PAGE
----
Further, the idea that because the man at the bar chose not to rape her, he must, therefore, be one of the “good guys,” fuels the misguided notion that men who are caught perpetrating violence against women are categorically different from those who aren’t. Never mind the fact that this man did actually grab her, separate her from her friends, and kiss her — all prior to gaining consent for any of these actions. While he decided against pulling the trigger on full-blown rape, his actions do display male-pattern sexual entitlement.
I know firsthand the fine line between a good man and a rapist. In 2015, I was sexually assaulted at a holiday party by someone who had been my friend since high school. This man had defended me against my abusive ex, was an elementary school teacher in an impoverished West Philly school, had traveled overseas to Georgia to teach English, and, most strikingly, was an outspoken feminist. Yet it only took a bottle of wine (or two) for him to get a little rape-y. He later apologized to me and promised to learn from his mistake and do better in the future. I do believe that apology and intent to learn was genuine, but nonetheless he is a perpetrator of sexual assault. Is this a good or bad man?
“Male violence is the worst problem in the world.”
To say that the men who are publicly accused are no different from the yet un-accused is in no way an excuse for the violent and abhorrent behavior of sexual assault. Rather, it’s time that women who want to see real change in the #MeToo era name the problem at hand. Sexual assault isn’t an issue with Hollywood, the Catholic church, or R&B artists. As feminists have known for years: the issue is male-pattern violence, and sexual assault is only one facet of this violence which keeps women in a subservient class to men. Male violence extends beyond just sexual assault and abuse against women at home. Male violence is also war, mass shootings, gang violence… literally every form of measured violent crime. Many of these forms of violence compound, such as women and girls of ethnic and religious minorities in conflict regions being at heightened risk of sexual violence as a war tactic, according to the UN.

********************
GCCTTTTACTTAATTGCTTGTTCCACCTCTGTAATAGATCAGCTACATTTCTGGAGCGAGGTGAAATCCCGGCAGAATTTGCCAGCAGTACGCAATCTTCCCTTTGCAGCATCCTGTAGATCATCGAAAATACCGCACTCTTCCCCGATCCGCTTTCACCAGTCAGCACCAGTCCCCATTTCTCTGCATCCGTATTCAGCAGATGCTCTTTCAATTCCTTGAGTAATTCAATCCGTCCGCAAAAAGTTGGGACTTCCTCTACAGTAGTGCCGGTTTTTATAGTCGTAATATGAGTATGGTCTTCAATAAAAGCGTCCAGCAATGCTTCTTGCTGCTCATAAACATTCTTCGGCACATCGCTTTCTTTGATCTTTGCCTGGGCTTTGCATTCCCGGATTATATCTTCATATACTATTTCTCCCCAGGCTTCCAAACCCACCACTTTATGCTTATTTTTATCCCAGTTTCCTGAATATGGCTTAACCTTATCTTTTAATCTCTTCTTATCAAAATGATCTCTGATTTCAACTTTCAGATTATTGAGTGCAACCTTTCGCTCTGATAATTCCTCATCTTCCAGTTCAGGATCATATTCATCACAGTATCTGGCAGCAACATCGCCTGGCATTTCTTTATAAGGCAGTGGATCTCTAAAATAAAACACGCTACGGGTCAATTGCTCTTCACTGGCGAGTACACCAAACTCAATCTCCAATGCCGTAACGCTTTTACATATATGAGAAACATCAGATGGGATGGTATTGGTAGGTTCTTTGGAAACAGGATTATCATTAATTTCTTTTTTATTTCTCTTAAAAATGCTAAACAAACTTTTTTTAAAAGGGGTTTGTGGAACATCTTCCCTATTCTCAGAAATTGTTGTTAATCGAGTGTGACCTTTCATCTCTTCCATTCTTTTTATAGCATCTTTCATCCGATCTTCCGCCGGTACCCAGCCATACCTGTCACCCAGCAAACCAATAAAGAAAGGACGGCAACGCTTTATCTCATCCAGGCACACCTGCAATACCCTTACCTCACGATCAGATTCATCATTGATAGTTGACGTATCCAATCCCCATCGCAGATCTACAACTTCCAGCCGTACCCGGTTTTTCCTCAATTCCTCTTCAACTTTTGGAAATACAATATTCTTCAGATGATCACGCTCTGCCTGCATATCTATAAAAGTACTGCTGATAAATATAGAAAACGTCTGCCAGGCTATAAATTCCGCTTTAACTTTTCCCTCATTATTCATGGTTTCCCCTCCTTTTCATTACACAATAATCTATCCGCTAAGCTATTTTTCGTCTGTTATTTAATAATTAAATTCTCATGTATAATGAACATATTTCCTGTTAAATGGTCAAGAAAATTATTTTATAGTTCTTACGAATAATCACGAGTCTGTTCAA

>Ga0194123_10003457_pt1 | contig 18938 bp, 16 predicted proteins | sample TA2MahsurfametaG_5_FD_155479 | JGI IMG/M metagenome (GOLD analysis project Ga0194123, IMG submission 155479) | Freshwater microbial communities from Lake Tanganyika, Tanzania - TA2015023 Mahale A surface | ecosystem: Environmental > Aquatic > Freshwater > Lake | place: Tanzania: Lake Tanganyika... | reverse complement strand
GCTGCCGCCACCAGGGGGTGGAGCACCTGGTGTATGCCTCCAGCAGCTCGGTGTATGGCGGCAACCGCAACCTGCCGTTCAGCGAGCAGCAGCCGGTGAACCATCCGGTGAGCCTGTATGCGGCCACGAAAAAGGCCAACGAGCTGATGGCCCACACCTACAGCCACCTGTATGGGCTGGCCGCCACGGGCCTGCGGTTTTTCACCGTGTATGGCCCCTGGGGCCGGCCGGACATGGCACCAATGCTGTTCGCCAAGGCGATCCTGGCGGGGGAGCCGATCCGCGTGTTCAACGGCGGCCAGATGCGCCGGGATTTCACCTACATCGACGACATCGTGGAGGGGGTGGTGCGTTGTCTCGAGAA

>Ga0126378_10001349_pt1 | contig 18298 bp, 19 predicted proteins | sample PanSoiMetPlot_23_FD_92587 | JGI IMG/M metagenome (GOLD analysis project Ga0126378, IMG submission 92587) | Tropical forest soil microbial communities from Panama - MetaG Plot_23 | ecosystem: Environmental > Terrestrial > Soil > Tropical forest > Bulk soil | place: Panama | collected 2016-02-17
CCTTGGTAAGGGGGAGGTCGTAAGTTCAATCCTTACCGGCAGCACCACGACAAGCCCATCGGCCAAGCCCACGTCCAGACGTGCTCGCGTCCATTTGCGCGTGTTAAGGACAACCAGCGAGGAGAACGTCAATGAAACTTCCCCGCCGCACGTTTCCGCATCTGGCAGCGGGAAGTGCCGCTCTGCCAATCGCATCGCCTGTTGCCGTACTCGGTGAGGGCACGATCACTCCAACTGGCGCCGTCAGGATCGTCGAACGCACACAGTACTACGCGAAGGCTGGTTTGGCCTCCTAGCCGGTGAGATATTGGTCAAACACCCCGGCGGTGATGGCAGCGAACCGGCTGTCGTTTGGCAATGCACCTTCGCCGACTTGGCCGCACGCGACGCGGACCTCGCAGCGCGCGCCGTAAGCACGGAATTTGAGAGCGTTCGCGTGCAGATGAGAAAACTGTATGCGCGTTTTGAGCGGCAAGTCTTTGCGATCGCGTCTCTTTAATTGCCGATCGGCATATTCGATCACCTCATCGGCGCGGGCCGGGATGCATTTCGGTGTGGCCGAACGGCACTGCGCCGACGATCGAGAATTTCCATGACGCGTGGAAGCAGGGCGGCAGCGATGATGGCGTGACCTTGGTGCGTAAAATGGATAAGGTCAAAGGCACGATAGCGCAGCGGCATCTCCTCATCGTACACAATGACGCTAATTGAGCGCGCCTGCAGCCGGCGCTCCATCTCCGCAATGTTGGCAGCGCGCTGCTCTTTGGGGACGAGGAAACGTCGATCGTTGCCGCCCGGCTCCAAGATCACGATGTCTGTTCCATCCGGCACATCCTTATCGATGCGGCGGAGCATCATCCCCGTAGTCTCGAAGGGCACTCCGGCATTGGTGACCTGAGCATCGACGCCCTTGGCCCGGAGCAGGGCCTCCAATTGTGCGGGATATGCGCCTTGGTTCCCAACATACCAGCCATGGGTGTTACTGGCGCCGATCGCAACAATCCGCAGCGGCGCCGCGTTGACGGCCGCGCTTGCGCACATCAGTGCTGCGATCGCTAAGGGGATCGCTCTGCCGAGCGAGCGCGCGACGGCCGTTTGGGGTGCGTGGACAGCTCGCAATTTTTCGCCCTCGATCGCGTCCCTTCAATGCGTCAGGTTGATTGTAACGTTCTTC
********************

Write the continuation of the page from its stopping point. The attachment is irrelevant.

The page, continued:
As the Huffington Post put it, “Male violence is the worst problem in the world.”
While we all have men in our lives that we love, acknowledging that men as a class are the oppressors of women as a class is necessary for not only ending sexual assault, but all forms of male supremacy. Viewing some men as the good guys who “would never” erases the material reality of the condition of women compared to that of men. The patriarchy is something in which all men are complicit to some degree, just as all white people have been complicit in white supremacy.
The modern feminist movement, in which you can claim you are a feminist by simply believing in equality, has been eager to include men under the label. Emma Watson’s #HeForShe typifies this phenomenon. But as Al Jazeera pointed out in July, “the problem of male entitlement and misogynist attitudes towards women is a social one, not a personal one, and certainly not one that will be resolved by more men insisting they are feminists.”
"Ending sexual assault is about more than consent education and canceling abusive men."
Rather than letting the very class that is oppressing us into the movement and scapegoating a few “bad apples” on Twitter, the mainstream feminist movement needs to come to terms with the pervasive reality of male violence. Nearly every adult male will commit some form of sexual violence against women, even if they never commit criminal sexual assault — whether it is through buying sex (20%), sexual harassment at work (33%), viewing pornography (98%), campus sexual assault (35%), coercing a woman into certain sex acts (46% of college men), or simply maintaining the systems that allow this to happen.
Ending sexual assault is about more than consent education and canceling abusive men. We must demand an end to the acceptance of violent male sexuality, support feminist spaces for women to organize without men pretending to be allies for their own gain, and consider the global unionization of women against all forms of sexual exploitation. This Sexual Assault Awareness Month, I challenge feminists to name the problem. Let’s hold men accountable for male violence, and demand an end to this epidemic of global terrorism against women. In doing so, we become that much closer to toppling the pillars of patriarchy.